Eating Disorder Awareness Week and Why It Matters to Us — Health Hut
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College Street

Monday - Saturday: 11-6

Thursday: 11-7

Sunday: 11-5

Leslieville

Monday - Saturday: 11-6

Sunday: 11-5

Muskoka

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786 College Street, Toronto

1025 Queen Street East, Toronto

3658 Highway 118 West, Port Carling

786 College Street, Toronto

1025 Queen Street East, Toronto

3658 Highway 118 West, Port Carling

College Street

Monday - Saturday: 11-6

Thursday: 11-7

Sunday: 11-5

Leslieville

Monday - Saturday: 11-6

Sunday: 11-5

Muskoka

Closed for the season

Eating Disorder Awareness Week and Why It Matters to Us
· · Comments

Eating Disorder Awareness Week and Why It Matters to Us

· · Comments

Approximately 1 million Canadians are living with a diagnosable eating disorder — and millions of others are struggling with food and weight preoccupation. Disordered eating affects people of all genders, sexual orientations, ages, socioeconomic class, abilities, races, and ethnic backgrounds. 

In 2015, I lost my cousin to a long battle with disordered eating.  She was smart, so funny, cared about everyone, was interesting, generous and she was 31 when she died.

Since then I've learned a lot about eating disorders. How prevalent they are. The impact they have on individuals and their families. And how they are not talked about nearly enough, especially in the wellness world.

Not only are they not talked about, in many ways eating disorders can be perpetuated by our modern wellness culture.

It became increasing obvious to me how much pressure there was in the wellness space to adopt a "perfectly clean" lifestyle. How much fear, guilt, and obsession people experience in its pursuit. Moral virtue being attached to choosing the "right" foods, products and activities. And diet culture's mantra that thin = healthy, and healthy = better being tangled up in what should be a positive place. This notion of "wellness" was not leaving people feeling well at all.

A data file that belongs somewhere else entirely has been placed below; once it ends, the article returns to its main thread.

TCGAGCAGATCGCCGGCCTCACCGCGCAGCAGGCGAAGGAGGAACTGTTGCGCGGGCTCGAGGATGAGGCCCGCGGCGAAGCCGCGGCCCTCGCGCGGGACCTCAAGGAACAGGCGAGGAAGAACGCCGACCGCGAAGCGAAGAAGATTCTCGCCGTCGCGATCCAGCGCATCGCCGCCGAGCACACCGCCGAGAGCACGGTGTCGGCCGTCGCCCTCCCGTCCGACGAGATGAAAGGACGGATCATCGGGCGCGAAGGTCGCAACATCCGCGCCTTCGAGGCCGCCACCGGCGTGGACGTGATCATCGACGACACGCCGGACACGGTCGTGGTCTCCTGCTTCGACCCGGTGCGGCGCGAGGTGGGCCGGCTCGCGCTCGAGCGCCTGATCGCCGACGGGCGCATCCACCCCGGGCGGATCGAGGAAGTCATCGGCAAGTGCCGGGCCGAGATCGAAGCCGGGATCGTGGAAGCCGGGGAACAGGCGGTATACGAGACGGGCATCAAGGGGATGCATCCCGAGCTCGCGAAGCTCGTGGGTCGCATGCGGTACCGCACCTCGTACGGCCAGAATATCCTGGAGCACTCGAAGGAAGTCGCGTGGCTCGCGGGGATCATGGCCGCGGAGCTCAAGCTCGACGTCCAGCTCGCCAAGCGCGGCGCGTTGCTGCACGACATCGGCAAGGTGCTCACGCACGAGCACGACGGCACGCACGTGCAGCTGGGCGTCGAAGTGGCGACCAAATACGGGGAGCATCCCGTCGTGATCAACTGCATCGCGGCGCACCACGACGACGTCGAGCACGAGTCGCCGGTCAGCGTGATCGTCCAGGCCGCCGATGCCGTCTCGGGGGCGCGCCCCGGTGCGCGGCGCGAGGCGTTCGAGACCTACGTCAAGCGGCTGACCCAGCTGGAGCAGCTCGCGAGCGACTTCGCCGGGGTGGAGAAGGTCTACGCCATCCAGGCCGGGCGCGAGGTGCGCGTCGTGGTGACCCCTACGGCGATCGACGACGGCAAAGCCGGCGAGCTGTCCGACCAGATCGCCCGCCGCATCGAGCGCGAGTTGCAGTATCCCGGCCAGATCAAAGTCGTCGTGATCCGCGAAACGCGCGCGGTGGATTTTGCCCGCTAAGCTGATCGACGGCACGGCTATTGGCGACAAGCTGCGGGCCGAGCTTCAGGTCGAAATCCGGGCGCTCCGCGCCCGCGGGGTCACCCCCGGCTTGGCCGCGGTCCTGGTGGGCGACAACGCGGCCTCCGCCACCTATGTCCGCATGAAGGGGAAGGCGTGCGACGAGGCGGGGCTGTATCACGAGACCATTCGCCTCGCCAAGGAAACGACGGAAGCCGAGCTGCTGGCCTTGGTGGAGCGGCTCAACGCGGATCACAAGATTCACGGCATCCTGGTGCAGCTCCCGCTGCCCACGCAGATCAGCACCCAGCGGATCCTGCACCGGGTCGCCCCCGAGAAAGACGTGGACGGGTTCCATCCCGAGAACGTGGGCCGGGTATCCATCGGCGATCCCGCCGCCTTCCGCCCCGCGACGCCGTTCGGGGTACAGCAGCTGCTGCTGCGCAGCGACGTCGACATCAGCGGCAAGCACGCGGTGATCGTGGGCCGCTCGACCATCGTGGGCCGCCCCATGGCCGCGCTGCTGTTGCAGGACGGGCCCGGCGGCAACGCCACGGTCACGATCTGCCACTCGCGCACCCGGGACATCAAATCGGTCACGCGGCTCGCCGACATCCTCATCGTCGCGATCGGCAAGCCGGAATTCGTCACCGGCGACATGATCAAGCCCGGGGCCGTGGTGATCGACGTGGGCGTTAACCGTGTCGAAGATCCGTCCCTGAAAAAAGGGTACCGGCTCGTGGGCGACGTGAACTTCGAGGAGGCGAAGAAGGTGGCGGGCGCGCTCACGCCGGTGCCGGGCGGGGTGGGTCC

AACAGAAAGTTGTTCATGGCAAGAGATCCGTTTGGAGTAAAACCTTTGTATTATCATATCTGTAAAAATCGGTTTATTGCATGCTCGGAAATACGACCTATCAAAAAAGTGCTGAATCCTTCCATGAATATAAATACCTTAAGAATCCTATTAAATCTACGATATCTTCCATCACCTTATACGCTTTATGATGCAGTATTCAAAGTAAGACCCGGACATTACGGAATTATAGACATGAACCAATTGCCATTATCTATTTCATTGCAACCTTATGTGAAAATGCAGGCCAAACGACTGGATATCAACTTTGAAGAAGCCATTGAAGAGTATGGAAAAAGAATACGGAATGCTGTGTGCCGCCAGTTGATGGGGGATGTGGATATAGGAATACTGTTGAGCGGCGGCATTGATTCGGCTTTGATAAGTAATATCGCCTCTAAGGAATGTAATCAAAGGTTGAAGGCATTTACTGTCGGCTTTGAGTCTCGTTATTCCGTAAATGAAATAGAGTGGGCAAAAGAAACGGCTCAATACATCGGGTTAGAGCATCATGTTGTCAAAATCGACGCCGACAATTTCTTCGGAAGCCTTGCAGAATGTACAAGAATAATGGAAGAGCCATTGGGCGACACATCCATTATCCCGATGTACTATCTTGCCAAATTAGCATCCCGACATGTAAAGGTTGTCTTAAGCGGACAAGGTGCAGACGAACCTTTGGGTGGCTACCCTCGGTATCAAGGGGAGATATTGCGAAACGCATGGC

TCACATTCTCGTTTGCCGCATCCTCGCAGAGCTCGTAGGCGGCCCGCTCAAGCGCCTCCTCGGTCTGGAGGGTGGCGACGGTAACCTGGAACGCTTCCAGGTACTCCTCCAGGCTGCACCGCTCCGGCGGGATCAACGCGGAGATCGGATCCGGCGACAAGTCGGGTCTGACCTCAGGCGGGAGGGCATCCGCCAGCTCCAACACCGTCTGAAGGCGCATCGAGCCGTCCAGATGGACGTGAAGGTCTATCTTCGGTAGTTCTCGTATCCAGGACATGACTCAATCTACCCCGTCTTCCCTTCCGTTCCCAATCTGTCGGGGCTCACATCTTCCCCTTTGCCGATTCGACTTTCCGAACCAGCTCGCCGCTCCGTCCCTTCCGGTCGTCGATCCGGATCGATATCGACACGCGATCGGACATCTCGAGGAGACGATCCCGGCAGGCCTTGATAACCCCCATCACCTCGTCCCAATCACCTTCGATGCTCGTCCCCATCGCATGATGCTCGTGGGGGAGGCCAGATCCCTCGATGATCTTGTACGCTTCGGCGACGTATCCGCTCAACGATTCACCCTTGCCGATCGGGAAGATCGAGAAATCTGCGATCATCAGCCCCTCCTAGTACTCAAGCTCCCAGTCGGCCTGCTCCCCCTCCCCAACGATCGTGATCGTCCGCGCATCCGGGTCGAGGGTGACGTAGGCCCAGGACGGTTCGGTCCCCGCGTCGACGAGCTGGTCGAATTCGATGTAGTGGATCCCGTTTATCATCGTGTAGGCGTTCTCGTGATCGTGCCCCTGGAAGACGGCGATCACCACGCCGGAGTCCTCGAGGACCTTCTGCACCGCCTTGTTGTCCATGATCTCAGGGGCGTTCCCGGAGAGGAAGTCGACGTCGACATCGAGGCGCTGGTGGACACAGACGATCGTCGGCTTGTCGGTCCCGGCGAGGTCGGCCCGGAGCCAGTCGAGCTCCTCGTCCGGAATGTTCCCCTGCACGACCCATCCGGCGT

I recognized that we're not really promoting health if we're ignoring mental health.

I made a point to help shift the dialogue around health (both through the shop and my private coaching) to kindness and compassion, never guilt or shame. More inclusion, less judgment. More pleasure, less perfection. 

What we put in and on our bodies may be a small piece of the health pie, but the way we speak to ourselves and our ability to experience joy can be overlooked (yet huge) parts of true well-being.

At HH, we offer a broader, more intuitive approach to health. We are a safe environment for you to care for yourself in a way that feels good for you. A place that supports your physical and emotional health in a weight-neutral way.

Thank you for being a part of our community and helping us redefine what it means to be well. :)

xx Tara

If you or someone you know is struggling with disordered eating, please call NEDIC’s toll-free helpline (1-866-NEDIC-20). 

sources: www.nedic.ca